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Mr. Edward Davey: Will the Minister go slightly further than he has done? He seemed to suggest that we needed to wait for the Commission to take on the Government. Could not the Government listen to the argument that has been put very strongly from all parts of the House and--rather than wait for the Commission to take the Government on using European law--move to anticipate the outcome, given that they might well be contravening European law by introducing this measure?

Mr. Hill: I have just spent a long time explaining why there are powerful safety reasons for the regulations. It is possible that they will be found to be defective according to the European Union's commercial legislation, but I cleave to the view that we have the right to assert our commitment to road safety in this regard.

Mr. Syms: Will the Minister give way?

Mr. Hill: I will, very briefly.

Mr. Syms: Small businesses that have already spent considerable sums on sending letters to the European Commission, the DVLA and DETR feel very frustrated because no one has listened. We are at the end of the process. The Minister acknowledges that there is a problem. Why can we not sort it out now?

Mr. Hill: I have spent some time telling the hon. Gentleman and the House that we are talking not just about American imported vehicles, but about up to 50,000 vehicles from the far east and Japan that fall into the same category.

Mr. Evans rose--

Mr. Davey rose--

Sir Teddy Taylor rose--

Mr. Hill: I do not want to engage in a protracted discussion, but I will give way to the hon. Member for Rochford and Southend, East, because he spoke about this issue specifically.

Sir Teddy Taylor: The Minister has implied that we have not been applying the law correctly--that what we have been doing has been illegal, but that we have not been bothering about it because the police have been concentrating on other issues. Would it not be appropriate to apply the same policy until some decision is made by Europe? I appreciate that that is not an easy thing for a

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Minister to say, but is it possible that the new law might not be applied in the foreseeable future, given that the police have much to do and many issues to face up to?

Mr. Hill: The hon. Gentleman would hardly expect me to incite people to break the law from the Dispatch Box. Let me add that this is essentially a matter for the discretion of the police force.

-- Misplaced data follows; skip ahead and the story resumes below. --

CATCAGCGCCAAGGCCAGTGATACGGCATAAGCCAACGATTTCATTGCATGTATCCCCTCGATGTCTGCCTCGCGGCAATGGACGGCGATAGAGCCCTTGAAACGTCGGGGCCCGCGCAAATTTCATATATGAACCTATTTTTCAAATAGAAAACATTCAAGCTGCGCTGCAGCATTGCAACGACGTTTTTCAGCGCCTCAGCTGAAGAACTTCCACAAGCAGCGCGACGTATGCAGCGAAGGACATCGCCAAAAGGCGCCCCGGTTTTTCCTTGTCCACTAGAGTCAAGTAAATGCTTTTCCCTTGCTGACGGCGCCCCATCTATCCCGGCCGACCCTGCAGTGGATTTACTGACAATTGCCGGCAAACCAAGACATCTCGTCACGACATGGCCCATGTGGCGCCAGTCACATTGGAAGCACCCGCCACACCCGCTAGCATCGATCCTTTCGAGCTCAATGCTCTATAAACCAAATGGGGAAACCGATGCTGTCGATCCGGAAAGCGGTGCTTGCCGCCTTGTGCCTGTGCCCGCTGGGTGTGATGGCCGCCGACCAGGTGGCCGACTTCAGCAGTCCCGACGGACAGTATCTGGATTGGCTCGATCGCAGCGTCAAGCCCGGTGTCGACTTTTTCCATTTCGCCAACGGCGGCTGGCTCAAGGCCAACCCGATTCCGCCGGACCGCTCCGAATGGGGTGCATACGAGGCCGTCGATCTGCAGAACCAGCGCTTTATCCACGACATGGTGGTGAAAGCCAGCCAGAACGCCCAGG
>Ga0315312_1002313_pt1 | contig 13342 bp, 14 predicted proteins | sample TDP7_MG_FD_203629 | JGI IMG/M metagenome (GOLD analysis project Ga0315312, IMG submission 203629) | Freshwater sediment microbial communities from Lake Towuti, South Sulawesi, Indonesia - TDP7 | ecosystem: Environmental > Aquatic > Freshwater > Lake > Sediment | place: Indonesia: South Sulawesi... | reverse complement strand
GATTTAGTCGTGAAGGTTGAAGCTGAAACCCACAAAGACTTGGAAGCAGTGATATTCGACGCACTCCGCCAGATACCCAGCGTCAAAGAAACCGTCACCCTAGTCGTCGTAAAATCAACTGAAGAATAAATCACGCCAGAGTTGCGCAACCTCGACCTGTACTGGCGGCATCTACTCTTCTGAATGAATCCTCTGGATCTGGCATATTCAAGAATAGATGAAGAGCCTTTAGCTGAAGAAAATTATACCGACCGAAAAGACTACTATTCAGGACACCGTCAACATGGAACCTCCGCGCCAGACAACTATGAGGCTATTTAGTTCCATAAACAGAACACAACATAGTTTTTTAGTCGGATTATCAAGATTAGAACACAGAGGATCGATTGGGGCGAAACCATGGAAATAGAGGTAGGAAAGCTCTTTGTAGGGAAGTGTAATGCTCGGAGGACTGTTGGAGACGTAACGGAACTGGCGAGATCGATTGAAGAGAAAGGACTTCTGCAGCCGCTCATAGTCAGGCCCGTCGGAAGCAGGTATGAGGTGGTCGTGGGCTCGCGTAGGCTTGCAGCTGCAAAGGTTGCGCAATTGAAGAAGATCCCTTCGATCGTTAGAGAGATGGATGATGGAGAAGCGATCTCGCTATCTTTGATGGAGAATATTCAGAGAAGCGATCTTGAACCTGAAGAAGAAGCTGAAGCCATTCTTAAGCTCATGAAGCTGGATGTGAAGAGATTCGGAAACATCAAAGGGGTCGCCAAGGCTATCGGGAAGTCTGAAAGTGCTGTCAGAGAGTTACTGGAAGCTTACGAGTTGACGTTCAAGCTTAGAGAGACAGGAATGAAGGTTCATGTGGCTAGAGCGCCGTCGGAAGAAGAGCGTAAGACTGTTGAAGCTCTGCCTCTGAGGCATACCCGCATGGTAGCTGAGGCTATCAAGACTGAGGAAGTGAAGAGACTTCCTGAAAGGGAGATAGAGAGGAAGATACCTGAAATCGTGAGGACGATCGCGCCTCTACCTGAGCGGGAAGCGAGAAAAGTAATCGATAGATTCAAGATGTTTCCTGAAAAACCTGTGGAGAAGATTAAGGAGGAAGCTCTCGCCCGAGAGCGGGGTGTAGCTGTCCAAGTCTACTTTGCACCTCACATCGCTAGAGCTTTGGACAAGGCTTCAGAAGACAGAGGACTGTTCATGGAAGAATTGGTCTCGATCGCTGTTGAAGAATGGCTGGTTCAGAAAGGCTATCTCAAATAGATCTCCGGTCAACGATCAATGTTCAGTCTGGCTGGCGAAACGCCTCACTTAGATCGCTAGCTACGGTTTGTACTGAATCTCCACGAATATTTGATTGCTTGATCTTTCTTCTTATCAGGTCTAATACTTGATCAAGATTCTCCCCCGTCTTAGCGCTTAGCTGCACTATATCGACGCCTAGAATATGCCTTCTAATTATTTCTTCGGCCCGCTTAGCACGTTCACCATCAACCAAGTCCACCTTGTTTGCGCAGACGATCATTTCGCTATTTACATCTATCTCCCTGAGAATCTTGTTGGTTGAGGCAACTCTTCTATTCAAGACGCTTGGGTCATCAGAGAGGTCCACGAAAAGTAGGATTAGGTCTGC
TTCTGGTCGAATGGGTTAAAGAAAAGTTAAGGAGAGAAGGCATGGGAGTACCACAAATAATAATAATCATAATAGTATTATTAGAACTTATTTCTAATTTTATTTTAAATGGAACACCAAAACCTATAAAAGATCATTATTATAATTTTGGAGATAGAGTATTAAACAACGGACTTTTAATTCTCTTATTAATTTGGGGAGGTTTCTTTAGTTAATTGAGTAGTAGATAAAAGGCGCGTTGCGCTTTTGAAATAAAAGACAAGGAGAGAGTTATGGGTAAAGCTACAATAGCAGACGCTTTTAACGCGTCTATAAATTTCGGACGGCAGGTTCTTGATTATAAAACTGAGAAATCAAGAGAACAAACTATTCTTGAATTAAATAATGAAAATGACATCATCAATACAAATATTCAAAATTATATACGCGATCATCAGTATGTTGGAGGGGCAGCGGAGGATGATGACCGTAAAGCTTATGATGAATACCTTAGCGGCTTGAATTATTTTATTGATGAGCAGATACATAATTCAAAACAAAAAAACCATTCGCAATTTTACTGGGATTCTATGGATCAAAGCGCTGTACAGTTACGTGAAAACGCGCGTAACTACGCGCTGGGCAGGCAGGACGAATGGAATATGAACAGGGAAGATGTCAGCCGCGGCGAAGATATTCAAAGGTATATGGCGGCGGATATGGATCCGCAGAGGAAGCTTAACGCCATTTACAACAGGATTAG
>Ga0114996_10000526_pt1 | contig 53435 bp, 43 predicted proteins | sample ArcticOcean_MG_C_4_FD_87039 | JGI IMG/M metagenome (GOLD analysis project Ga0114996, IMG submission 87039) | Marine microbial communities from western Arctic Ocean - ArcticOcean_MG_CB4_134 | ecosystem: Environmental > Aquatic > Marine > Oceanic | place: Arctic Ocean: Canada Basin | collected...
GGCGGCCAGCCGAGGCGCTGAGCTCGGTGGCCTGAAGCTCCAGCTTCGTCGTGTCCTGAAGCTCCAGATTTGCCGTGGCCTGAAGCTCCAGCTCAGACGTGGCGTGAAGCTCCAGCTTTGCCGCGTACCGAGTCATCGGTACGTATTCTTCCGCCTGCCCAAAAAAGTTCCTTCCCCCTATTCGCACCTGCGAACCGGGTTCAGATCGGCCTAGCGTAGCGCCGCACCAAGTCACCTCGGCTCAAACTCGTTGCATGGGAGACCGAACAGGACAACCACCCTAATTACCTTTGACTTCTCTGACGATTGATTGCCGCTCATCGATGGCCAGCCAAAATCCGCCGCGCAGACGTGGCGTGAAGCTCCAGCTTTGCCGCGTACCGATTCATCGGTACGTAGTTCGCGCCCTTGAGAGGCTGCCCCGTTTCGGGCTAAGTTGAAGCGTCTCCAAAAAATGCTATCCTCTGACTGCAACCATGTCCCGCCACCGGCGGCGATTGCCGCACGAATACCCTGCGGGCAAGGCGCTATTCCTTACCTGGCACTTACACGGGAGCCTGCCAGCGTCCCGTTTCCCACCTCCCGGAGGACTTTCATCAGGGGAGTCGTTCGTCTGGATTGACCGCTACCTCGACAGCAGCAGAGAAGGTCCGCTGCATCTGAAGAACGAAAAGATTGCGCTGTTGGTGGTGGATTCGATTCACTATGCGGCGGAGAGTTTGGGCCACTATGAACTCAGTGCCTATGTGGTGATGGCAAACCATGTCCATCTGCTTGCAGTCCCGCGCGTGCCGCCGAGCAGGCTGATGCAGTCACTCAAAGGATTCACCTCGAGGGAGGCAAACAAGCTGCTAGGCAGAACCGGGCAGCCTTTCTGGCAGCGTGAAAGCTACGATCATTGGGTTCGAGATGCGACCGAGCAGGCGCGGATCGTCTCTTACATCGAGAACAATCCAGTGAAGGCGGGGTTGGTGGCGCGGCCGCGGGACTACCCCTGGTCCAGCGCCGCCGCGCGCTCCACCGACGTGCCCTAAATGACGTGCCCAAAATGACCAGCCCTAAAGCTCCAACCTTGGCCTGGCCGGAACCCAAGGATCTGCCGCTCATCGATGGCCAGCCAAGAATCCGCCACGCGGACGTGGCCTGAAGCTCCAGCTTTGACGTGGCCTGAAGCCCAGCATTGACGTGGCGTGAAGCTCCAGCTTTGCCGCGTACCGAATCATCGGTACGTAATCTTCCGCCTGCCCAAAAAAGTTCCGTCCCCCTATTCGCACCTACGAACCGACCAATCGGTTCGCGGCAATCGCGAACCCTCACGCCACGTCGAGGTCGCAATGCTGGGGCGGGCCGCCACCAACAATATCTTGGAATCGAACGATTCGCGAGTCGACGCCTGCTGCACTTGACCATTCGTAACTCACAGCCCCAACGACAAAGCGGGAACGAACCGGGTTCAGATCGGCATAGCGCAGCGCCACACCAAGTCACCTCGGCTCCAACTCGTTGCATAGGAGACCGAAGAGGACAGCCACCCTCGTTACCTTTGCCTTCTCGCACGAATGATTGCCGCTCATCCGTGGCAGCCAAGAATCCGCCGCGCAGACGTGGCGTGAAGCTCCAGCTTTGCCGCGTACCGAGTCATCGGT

Mr. Davey: Will the Minister give way?

Mr. Hill: No. I have given way sufficiently, and I dare say I shall give way again later.

Let me deal with an issue that was raised with rather more passion: voluntary provision for the display of the GB national identifier and the European circle of stars on number plates. I must confess that I cannot deal with the extraordinarily complicated question asked by the hon. Member for New Forest, East (Dr. Lewis) about permanent adhesive, but I shall peruse Hansard carefully and in due course, if I am able, respond to the hon. Gentleman in writing. The hon. Member for Poole asked whether it was illegal to produce plates featuring a European Union symbol. It is not illegal: there is no provision relating to the symbol in current legislation. Use of it, however, might be illegal if it affected the size or legibility of a registration mark.

The hon. Member for Meirionnydd Nant Conwy (Mr. Llwyd) asked about consultation. Letters were sent to both the Welsh Assembly and the Scottish Executive. How those devolved authorities have dealt with the issue is, of course, entirely a matter for them, but they had two bites at the cherry, because they were involved in the two rounds of consultation. The hon. Gentleman also asked--as did others--who else was consulted. The Automobile Association, the Royal Automobile Club, the Royal Society for the Prevention of Accidents, the Road Haulage Association, the Confederation of British Industry, the number plate industry and the Association of Chief Police Officers were all consulted, and welcomed the regulations.

Mr. Llwyd: Will the Minister give way?

Mr. Hill: Let me answer the questions first--this set of questions, at least.

The hon. Member for Aldershot asked for an assurance that after 1 September the display of a number plate not conforming to the regulations would not be a cause for failure of an MOT test. I consider that an important and interesting point. I confess that I do not have the answer; however, I give the hon. Gentleman an absolute assurance that I will make it my business to find it, and write to him. I am grateful to him for raising the issue.